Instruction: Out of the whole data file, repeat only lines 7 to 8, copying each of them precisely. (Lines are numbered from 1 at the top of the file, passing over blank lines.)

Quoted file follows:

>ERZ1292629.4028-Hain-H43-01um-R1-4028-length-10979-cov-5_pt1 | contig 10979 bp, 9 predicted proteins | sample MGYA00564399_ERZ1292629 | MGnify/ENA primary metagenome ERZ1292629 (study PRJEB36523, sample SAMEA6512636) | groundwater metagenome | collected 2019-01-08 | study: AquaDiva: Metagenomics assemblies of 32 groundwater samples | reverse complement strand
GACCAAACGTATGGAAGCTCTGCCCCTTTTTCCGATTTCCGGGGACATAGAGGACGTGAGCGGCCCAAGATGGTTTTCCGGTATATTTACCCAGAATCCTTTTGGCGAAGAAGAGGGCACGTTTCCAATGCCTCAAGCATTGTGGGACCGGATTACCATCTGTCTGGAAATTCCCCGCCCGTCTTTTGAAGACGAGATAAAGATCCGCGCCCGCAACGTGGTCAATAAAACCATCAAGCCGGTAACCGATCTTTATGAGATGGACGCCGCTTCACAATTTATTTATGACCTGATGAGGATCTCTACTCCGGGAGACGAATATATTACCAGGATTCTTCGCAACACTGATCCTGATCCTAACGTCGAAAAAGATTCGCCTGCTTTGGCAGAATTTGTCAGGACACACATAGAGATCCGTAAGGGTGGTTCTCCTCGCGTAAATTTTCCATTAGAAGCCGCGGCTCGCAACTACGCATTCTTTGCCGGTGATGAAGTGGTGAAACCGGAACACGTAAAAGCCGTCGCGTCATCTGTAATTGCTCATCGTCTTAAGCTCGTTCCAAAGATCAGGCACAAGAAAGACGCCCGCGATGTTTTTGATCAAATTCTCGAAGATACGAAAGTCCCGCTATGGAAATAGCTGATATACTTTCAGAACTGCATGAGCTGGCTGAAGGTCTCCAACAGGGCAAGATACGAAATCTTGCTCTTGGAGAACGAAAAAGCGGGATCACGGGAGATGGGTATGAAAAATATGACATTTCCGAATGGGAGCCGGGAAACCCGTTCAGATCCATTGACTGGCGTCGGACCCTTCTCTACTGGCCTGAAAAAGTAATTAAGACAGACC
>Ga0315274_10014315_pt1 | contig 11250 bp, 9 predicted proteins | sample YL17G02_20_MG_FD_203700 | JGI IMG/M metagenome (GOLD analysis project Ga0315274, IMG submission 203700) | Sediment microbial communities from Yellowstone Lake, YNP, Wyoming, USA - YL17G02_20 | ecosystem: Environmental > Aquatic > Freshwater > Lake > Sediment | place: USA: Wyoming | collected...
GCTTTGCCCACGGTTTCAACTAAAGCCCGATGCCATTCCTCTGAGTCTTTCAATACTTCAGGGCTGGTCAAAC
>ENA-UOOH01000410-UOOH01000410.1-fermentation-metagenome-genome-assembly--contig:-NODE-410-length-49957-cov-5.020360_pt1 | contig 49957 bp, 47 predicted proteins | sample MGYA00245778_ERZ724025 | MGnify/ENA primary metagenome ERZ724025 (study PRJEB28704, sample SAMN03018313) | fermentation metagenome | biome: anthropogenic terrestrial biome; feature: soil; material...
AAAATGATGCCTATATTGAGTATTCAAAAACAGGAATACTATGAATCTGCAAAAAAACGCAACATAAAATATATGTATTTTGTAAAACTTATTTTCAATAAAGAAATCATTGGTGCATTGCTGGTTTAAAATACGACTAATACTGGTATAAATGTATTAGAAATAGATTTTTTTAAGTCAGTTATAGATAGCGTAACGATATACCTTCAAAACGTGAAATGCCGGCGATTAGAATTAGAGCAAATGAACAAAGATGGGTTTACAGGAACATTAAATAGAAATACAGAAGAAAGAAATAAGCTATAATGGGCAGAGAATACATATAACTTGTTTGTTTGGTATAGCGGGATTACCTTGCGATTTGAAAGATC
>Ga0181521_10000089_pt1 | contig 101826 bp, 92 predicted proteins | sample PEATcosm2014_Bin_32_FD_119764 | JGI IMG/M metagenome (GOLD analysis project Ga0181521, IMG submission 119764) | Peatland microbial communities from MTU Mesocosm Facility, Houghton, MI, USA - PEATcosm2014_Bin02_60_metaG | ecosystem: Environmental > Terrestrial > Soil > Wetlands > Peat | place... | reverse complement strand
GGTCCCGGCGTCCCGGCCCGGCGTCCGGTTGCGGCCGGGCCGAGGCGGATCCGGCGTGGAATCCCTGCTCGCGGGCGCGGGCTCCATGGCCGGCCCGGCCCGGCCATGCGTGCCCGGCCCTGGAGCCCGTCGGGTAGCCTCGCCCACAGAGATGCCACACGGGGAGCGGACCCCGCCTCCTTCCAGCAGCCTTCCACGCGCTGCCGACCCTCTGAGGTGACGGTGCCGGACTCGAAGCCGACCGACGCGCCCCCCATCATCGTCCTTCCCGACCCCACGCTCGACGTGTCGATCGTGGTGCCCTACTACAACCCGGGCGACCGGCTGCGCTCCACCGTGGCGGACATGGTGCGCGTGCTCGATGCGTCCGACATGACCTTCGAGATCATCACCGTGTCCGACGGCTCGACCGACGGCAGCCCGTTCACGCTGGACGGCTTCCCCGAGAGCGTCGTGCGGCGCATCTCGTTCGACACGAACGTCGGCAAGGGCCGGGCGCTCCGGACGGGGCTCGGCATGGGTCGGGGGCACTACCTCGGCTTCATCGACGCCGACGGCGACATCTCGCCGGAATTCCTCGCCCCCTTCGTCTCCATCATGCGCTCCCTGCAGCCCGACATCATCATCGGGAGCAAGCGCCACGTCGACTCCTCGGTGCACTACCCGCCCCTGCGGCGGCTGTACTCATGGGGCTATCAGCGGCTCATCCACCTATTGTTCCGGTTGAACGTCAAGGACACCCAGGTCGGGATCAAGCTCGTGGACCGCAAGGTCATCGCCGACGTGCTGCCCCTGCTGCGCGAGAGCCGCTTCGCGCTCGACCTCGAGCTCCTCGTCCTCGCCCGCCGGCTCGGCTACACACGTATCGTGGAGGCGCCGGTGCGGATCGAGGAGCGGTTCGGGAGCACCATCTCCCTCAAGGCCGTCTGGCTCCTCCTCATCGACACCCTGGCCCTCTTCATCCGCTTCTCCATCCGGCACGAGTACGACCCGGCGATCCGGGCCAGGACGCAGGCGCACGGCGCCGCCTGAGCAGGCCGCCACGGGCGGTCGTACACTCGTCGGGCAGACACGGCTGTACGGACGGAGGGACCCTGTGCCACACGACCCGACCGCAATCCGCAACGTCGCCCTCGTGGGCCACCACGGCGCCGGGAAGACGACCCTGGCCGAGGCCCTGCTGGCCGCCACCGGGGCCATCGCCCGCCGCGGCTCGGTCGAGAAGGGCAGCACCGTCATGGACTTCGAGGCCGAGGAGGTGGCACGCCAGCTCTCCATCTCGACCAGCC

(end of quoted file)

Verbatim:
>Ga0181521_10000089_pt1 | contig 101826 bp, 92 predicted proteins | sample PEATcosm2014_Bin_32_FD_119764 | JGI IMG/M metagenome (GOLD analysis project Ga0181521, IMG submission 119764) | Peatland microbial communities from MTU Mesocosm Facility, Houghton, MI, USA - PEATcosm2014_Bin02_60_metaG | ecosystem: Environmental > Terrestrial > Soil > Wetlands > Peat | place... | reverse complement strand
GGTCCCGGCGTCCCGGCCCGGCGTCCGGTTGCGGCCGGGCCGAGGCGGATCCGGCGTGGAATCCCTGCTCGCGGGCGCGGGCTCCATGGCCGGCCCGGCCCGGCCATGCGTGCCCGGCCCTGGAGCCCGTCGGGTAGCCTCGCCCACAGAGATGCCACACGGGGAGCGGACCCCGCCTCCTTCCAGCAGCCTTCCACGCGCTGCCGACCCTCTGAGGTGACGGTGCCGGACTCGAAGCCGACCGACGCGCCCCCCATCATCGTCCTTCCCGACCCCACGCTCGACGTGTCGATCGTGGTGCCCTACTACAACCCGGGCGACCGGCTGCGCTCCACCGTGGCGGACATGGTGCGCGTGCTCGATGCGTCCGACATGACCTTCGAGATCATCACCGTGTCCGACGGCTCGACCGACGGCAGCCCGTTCACGCTGGACGGCTTCCCCGAGAGCGTCGTGCGGCGCATCTCGTTCGACACGAACGTCGGCAAGGGCCGGGCGCTCCGGACGGGGCTCGGCATGGGTCGGGGGCACTACCTCGGCTTCATCGACGCCGACGGCGACATCTCGCCGGAATTCCTCGCCCCCTTCGTCTCCATCATGCGCTCCCTGCAGCCCGACATCATCATCGGGAGCAAGCGCCACGTCGACTCCTCGGTGCACTACCCGCCCCTGCGGCGGCTGTACTCATGGGGCTATCAGCGGCTCATCCACCTATTGTTCCGGTTGAACGTCAAGGACACCCAGGTCGGGATCAAGCTCGTGGACCGCAAGGTCATCGCCGACGTGCTGCCCCTGCTGCGCGAGAGCCGCTTCGCGCTCGACCTCGAGCTCCTCGTCCTCGCCCGCCGGCTCGGCTACACACGTATCGTGGAGGCGCCGGTGCGGATCGAGGAGCGGTTCGGGAGCACCATCTCCCTCAAGGCCGTCTGGCTCCTCCTCATCGACACCCTGGCCCTCTTCATCCGCTTCTCCATCCGGCACGAGTACGACCCGGCGATCCGGGCCAGGACGCAGGCGCACGGCGCCGCCTGAGCAGGCCGCCACGGGCGGTCGTACACTCGTCGGGCAGACACGGCTGTACGGACGGAGGGACCCTGTGCCACACGACCCGACCGCAATCCGCAACGTCGCCCTCGTGGGCCACCACGGCGCCGGGAAGACGACCCTGGCCGAGGCCCTGCTGGCCGCCACCGGGGCCATCGCCCGCCGCGGCTCGGTCGAGAAGGGCAGCACCGTCATGGACTTCGAGGCCGAGGAGGTGGCACGCCAGCTCTCCATCTCGACCAGCC